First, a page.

[9] One of many underground malls linking metro stations in Taipei

[10] Lin, Yumei. “Southeast Asian Migrant Workers in Taiwan: Human Rights and Soft
Power | New Perspectives on Asia | CSIS,” September 28, 2023.

[11] 陳立儀 (Li-Yi Chen). 2023. 首波40店搶先開賣!全家便利商店南洋酸辣燙「馬
尚煮」強勢登台 冬蔭功湯+10款海味食材自由配 (“First Wave of 40 Stores
Launch Sales! FamilyMart Introduce Southeast Asian Spicy Hot Pot ‘Tom Yummy’
- Tom Yam Kung + 10 Seafood Ingredients for Customization”). United Daily News.
November 8. Accessed February 22, 2024

These days, Southeast Asian stores are seamlessly integrated into the urban fabric of Taipei, in many cases extending beyond designated "Little ASEAN" areas. Near Taipei Main Station, at the western end of the underground Taipei City Mall, [9] an array of Indonesian restaurants, telecom services, and grocery stores has flourished, even outnumbering Taiwanese establishments in the vicinity. This “Indonesia Street” has helped reinvigorate an otherwise struggling mall. Moreover, malls like the King Wan Wan Shopping Center in Zhongshan District have transformed into thriving business hubs for diverse Southeast Asian communities, empowering Taipei's Filipino community in the face of persistent challenges of migrant worker discrimination and racism [10]. The increasing popularity of Vietnamese cuisine has led to the proliferation of Vietnamese restaurants and food carts throughout Taiwan, reflecting both the significant Vietnamese community and the growing Taiwanese appreciation for the flavors of Vietnam. So much so, even FamilyMart, a Japanese convenience store chain with over 3,600 locations in Taiwan (second only to 7-Eleven's 6,500), has recently introduced a dedicated "Southeast Asian" section to cater to the diverse tastes and preferences of its customers. [11]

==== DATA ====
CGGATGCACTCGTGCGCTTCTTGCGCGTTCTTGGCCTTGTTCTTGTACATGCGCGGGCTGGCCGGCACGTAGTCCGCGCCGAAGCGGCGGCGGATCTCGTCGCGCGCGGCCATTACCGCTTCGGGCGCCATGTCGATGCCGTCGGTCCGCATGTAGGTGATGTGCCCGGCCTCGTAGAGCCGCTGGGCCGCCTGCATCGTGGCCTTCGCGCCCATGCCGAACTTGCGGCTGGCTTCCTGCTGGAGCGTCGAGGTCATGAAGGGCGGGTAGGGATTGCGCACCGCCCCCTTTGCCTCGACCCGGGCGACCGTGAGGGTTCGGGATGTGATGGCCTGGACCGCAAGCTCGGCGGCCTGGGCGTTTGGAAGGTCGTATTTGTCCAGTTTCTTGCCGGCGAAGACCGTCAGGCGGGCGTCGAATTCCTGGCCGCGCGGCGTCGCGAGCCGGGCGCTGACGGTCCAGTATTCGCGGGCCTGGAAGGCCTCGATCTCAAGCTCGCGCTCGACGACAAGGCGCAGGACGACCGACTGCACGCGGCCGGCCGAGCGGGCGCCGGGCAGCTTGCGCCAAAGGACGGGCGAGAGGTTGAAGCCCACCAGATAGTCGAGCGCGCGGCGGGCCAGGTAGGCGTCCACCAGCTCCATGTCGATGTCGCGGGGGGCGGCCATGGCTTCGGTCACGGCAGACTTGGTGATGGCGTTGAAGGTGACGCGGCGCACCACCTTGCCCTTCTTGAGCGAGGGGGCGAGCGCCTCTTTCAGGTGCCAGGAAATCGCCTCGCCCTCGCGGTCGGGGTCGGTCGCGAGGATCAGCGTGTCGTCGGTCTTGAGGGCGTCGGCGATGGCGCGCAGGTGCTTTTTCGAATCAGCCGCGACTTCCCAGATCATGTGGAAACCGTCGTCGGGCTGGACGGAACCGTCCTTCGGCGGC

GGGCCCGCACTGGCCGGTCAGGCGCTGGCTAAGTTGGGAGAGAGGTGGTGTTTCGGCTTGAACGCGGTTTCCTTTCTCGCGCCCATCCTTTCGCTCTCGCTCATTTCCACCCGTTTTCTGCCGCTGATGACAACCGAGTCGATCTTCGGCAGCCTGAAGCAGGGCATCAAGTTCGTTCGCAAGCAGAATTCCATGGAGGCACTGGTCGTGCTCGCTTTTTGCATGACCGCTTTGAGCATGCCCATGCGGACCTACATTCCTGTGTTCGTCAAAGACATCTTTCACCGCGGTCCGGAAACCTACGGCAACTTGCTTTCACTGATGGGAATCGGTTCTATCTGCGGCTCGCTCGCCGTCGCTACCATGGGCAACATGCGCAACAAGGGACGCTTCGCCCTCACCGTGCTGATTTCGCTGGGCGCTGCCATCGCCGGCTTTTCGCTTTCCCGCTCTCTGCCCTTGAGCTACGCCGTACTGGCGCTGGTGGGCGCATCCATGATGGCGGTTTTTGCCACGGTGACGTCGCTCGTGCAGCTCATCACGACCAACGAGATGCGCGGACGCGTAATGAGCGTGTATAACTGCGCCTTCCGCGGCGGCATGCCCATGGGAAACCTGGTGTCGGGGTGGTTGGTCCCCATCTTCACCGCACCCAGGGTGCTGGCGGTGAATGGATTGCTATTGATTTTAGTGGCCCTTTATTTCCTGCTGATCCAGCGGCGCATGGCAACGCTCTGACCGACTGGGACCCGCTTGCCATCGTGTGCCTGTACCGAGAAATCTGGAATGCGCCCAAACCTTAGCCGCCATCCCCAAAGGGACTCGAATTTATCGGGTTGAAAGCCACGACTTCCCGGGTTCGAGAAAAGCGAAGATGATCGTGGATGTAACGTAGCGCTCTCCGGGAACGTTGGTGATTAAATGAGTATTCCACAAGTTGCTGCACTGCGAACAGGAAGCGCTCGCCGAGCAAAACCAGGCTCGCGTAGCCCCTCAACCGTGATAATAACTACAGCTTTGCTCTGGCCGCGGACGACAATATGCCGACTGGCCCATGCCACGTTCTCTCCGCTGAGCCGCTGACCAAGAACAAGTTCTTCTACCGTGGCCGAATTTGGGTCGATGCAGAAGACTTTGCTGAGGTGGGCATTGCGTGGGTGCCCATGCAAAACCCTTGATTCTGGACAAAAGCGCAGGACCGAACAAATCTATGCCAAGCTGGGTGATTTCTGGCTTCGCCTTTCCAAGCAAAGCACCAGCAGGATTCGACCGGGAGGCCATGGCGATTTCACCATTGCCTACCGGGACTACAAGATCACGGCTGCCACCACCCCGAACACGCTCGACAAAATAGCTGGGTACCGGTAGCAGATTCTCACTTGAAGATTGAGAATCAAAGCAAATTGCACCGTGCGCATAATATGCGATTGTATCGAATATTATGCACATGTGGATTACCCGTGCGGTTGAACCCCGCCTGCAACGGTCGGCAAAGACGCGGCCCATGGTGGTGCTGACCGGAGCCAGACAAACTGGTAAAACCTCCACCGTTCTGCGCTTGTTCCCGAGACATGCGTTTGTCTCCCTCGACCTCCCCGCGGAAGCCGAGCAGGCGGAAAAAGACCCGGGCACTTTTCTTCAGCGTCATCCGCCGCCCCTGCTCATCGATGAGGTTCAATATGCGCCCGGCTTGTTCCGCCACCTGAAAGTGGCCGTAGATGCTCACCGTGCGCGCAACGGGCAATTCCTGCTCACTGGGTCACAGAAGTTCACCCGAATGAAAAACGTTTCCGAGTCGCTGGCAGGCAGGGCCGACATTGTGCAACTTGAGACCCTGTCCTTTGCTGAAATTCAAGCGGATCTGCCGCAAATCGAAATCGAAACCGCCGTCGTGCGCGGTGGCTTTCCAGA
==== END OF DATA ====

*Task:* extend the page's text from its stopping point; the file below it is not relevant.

The Little ASEANs of Greater Taipei illuminate the historical forces shaping social and cultural landscapes. These communities epitomize resilience, adaptability, and extraordinary journeys. It is crucial to recognize the deliberate policies and historical ties that underpin their formation. Policymakers globally should prioritize embracing and supporting diverse communities, respecting and celebrating their unique needs, aspirations, and cultural identities. Moreover, it is essential to acknowledge and cater to the distinct groups within diaspora communities to ensure that their individual needs are fully met. The presence of  Little ASEANs in Greater Taipei stands as a testament to the transformative power of embracing diversity, challenging traditional notions of identity, and offering invaluable lessons to policymakers worldwide, spanning all levels. 


Image: English and Tagalog signs at the King
Wan Wan Shopping Center 

Source: Tao Chen
IMG-20230526-WA0021 (1).jpeg
Image: Indonesian, Burmese, and Thai items at a grocery store in
New Taipei’s “Little Myanmar” 

Source: Tao Chen